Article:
The Teen Years

We are now exactly one-third through the 2013 regular season (811 MLB games played, out of 2,430 scheduled for the season).  That also means we are one-third through the decade of baseball that began with the 2010 season and runs through the 2019 season.  After the jump are the Top 10 everyday player WAR totals accumulated from 2010 through last night, the first one-third of the “teens” decade.

1. Miguel Cabrera 24.5
2. Robinson Cano 24.2
T3. Joey Votto and Ryan Braun 22.7
5. Adrian Beltre 22.3
6. Jose Bautista 20.8
7. Evan Longoria 20.3
8. Ben Zobrist 19.8
9. Dustin Pedroia 19.4
10. Andrew McCutchen 18.8

At least for now, Albert Pujols has fallen out of the top 10 — he currently sits 11th.

Now, the top 8 in pitching WAR, 2010 through last night:

1. Justin Verlander 21.8
2. Clayton Kershaw 21.7
3. Cliff Lee 20.9
4. Felix Hernandez 18.5
5. Roy Halladay 17.0
6. Jered Weaver 16.8
T7. Cole Hamels and C.C. Sabathia 16.6

I wonder how many of the guys on the 2010-2013 lists will also be there on the full 2010-2019 lists, after the remaining two-thirds of this current decade are in the books.

Lets look at what happened in the previous decade, comparing where things stood after the fourth year of the decade to where they stood after the full decade was complete.  The top 10 in WAR for everyday players over the full decade 2000-2009 were, in order: A-Rod, Pujols, Bonds, Helton, Beltran, Ichiro, Chipper, Rolen, Berkman and Abreu (Jeter, in case you’re wondering, was 11th).  If you had looked at the top 10 for 2000-2003, how many of those guys also ended up as top 10 for the 2000-2009 decade as a whole?  Four of them: Bonds, A-Rod, Helton and Abreu. Six guys (Giambi, Edmonds, Andruw, Sosa, Delgado and Thome) were top 10 through 2003, but didn’t make it on to the full decade top 10.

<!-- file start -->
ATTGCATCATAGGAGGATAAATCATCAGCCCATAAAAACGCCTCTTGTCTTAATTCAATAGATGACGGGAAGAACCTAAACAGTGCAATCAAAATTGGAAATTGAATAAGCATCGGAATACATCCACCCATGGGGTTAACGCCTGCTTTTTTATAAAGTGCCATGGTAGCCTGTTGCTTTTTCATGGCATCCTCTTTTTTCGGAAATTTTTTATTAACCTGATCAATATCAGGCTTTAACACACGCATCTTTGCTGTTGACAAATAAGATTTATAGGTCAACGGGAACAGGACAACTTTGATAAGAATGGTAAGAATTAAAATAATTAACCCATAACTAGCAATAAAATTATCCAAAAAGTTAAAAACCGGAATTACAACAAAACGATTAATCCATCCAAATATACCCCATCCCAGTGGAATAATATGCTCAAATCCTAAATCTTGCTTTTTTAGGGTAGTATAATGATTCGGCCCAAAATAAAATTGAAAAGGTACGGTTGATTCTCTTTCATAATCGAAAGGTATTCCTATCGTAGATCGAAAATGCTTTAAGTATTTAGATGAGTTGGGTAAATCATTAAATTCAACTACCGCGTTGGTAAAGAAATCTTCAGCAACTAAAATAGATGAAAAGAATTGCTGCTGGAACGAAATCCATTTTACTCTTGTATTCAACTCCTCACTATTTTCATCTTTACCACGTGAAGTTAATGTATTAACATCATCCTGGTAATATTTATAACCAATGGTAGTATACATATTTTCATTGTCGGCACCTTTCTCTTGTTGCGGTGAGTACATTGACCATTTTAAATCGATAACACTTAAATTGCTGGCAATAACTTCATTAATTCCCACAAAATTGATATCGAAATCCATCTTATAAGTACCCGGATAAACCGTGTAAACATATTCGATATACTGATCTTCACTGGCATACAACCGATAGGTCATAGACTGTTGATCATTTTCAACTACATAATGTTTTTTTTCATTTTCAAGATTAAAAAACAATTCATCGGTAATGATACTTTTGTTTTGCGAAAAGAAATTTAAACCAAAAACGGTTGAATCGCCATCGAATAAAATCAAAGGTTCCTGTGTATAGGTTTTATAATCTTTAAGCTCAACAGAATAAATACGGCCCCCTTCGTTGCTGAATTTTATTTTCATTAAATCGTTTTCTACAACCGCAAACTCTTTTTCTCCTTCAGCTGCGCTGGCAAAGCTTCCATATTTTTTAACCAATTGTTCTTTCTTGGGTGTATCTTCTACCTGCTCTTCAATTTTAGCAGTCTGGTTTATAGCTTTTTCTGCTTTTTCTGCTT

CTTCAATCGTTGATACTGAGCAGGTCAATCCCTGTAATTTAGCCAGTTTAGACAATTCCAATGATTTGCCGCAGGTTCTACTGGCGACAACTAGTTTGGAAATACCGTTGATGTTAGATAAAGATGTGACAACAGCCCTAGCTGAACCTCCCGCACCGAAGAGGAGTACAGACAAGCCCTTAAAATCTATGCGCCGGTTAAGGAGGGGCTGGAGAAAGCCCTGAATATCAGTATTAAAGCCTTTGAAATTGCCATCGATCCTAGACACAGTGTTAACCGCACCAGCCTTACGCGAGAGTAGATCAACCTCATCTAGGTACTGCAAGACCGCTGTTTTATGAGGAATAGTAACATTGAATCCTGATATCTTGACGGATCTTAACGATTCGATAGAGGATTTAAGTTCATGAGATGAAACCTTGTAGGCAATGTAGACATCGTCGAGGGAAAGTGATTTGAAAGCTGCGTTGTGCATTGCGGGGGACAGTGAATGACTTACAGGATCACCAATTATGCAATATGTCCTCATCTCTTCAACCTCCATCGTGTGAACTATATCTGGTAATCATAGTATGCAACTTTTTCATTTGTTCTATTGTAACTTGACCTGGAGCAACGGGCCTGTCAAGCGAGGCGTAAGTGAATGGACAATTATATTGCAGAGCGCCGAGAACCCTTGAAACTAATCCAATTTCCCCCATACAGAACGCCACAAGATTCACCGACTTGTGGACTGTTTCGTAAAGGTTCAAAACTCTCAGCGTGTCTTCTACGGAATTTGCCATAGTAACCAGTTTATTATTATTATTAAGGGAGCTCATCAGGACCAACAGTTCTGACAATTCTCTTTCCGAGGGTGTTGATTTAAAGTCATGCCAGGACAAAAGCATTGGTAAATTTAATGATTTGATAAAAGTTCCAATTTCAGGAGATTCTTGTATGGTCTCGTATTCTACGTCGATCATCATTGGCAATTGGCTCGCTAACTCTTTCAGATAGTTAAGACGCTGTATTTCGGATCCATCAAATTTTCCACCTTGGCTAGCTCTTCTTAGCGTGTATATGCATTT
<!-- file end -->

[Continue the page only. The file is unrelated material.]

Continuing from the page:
The top 8 in pitching WAR over the full decade 2000-2009: Randy Johnson, Schilling, Santana, Pedro, Halladay (the only one to also show up in the 2010-2013 list), Oswalt, Vasquez and Buehrle.  If you look at the top 8 for 2000 through 2003, half of these guys — Johnson, Schilling, Pedro and Vasquez — were there as well (along with Hudson, Mussina, Zito and Bartolo Colon).

That result — about half the guys — seems like a reasonable guide to how many of the players now on the current decade top WAR lists, through the first third of the current ten-year sequence, will still be there at the end of the full decade.  Time will tell.

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bstar
bstar
9 years ago

I’ve got my money on Mike Trout, Bryce Harper, and Manny Machado being on the all-decade list.

Hartvig
Hartvig
9 years ago
Reply to  bstar

In spite of his current struggles I would also consider one Giancarlo “Don’t call me Mike” Stanton as well.

bstar
bstar
9 years ago

Since we’re already into our fourth year of this decade, I tried to find a position player in the live-ball era who debuted that late in their respective decade and still placed in the top ten in WAR. The only player I found was Lou Gehrig, who debuted in 1923 and finished #10 in WAR for the ’20s. There are only a small handful of others who debuted in the third year of their decade and placed in the top 10 in WAR: -Wade Boggs, debuted in 1982, #2 in WAR for the ’80s -Mike Schmidt, debuted in 1972, #7… Read more »